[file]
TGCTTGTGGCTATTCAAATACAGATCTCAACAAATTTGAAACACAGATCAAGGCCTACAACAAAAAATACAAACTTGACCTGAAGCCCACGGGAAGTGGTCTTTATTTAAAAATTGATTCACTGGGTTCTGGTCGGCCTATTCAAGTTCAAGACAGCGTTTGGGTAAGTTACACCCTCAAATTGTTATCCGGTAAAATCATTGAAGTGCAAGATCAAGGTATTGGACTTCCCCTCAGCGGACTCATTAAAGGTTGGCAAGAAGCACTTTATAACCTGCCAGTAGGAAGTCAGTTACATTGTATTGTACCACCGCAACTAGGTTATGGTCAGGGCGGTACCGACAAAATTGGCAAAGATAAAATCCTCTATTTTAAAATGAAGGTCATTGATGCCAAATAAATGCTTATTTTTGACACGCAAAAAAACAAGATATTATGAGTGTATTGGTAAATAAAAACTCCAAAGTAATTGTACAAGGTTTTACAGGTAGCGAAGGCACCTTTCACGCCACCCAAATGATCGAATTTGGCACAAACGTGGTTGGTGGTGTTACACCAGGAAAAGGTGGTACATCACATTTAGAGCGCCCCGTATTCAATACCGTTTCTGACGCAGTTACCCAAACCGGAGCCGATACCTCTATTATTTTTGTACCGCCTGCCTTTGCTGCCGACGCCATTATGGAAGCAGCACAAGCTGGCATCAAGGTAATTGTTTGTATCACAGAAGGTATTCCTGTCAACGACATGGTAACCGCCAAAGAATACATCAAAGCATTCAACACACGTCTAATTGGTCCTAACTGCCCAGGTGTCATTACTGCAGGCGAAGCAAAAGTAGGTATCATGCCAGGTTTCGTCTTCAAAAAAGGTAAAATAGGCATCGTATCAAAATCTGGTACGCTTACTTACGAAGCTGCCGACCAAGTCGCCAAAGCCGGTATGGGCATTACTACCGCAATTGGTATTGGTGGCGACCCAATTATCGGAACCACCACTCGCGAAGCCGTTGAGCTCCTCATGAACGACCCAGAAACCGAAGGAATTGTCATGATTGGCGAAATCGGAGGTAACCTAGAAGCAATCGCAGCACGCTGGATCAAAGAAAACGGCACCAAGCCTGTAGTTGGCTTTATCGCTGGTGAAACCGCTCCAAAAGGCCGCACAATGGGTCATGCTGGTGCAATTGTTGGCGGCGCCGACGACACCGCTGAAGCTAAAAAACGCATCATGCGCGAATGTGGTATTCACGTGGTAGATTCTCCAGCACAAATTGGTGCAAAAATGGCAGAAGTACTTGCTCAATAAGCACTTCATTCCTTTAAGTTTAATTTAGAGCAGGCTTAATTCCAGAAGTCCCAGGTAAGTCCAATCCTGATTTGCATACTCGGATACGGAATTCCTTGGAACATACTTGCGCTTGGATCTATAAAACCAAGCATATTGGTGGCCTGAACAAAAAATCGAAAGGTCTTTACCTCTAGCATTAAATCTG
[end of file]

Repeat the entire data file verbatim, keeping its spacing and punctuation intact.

TGCTTGTGGCTATTCAAATACAGATCTCAACAAATTTGAAACACAGATCAAGGCCTACAACAAAAAATACAAACTTGACCTGAAGCCCACGGGAAGTGGTCTTTATTTAAAAATTGATTCACTGGGTTCTGGTCGGCCTATTCAAGTTCAAGACAGCGTTTGGGTAAGTTACACCCTCAAATTGTTATCCGGTAAAATCATTGAAGTGCAAGATCAAGGTATTGGACTTCCCCTCAGCGGACTCATTAAAGGTTGGCAAGAAGCACTTTATAACCTGCCAGTAGGAAGTCAGTTACATTGTATTGTACCACCGCAACTAGGTTATGGTCAGGGCGGTACCGACAAAATTGGCAAAGATAAAATCCTCTATTTTAAAATGAAGGTCATTGATGCCAAATAAATGCTTATTTTTGACACGCAAAAAAACAAGATATTATGAGTGTATTGGTAAATAAAAACTCCAAAGTAATTGTACAAGGTTTTACAGGTAGCGAAGGCACCTTTCACGCCACCCAAATGATCGAATTTGGCACAAACGTGGTTGGTGGTGTTACACCAGGAAAAGGTGGTACATCACATTTAGAGCGCCCCGTATTCAATACCGTTTCTGACGCAGTTACCCAAACCGGAGCCGATACCTCTATTATTTTTGTACCGCCTGCCTTTGCTGCCGACGCCATTATGGAAGCAGCACAAGCTGGCATCAAGGTAATTGTTTGTATCACAGAAGGTATTCCTGTCAACGACATGGTAACCGCCAAAGAATACATCAAAGCATTCAACACACGTCTAATTGGTCCTAACTGCCCAGGTGTCATTACTGCAGGCGAAGCAAAAGTAGGTATCATGCCAGGTTTCGTCTTCAAAAAAGGTAAAATAGGCATCGTATCAAAATCTGGTACGCTTACTTACGAAGCTGCCGACCAAGTCGCCAAAGCCGGTATGGGCATTACTACCGCAATTGGTATTGGTGGCGACCCAATTATCGGAACCACCACTCGCGAAGCCGTTGAGCTCCTCATGAACGACCCAGAAACCGAAGGAATTGTCATGATTGGCGAAATCGGAGGTAACCTAGAAGCAATCGCAGCACGCTGGATCAAAGAAAACGGCACCAAGCCTGTAGTTGGCTTTATCGCTGGTGAAACCGCTCCAAAAGGCCGCACAATGGGTCATGCTGGTGCAATTGTTGGCGGCGCCGACGACACCGCTGAAGCTAAAAAACGCATCATGCGCGAATGTGGTATTCACGTGGTAGATTCTCCAGCACAAATTGGTGCAAAAATGGCAGAAGTACTTGCTCAATAAGCACTTCATTCCTTTAAGTTTAATTTAGAGCAGGCTTAATTCCAGAAGTCCCAGGTAAGTCCAATCCTGATTTGCATACTCGGATACGGAATTCCTTGGAACATACTTGCGCTTGGATCTATAAAACCAAGCATATTGGTGGCCTGAACAAAAAATCGAAAGGTCTTTACCTCTAGCATTAAATCTG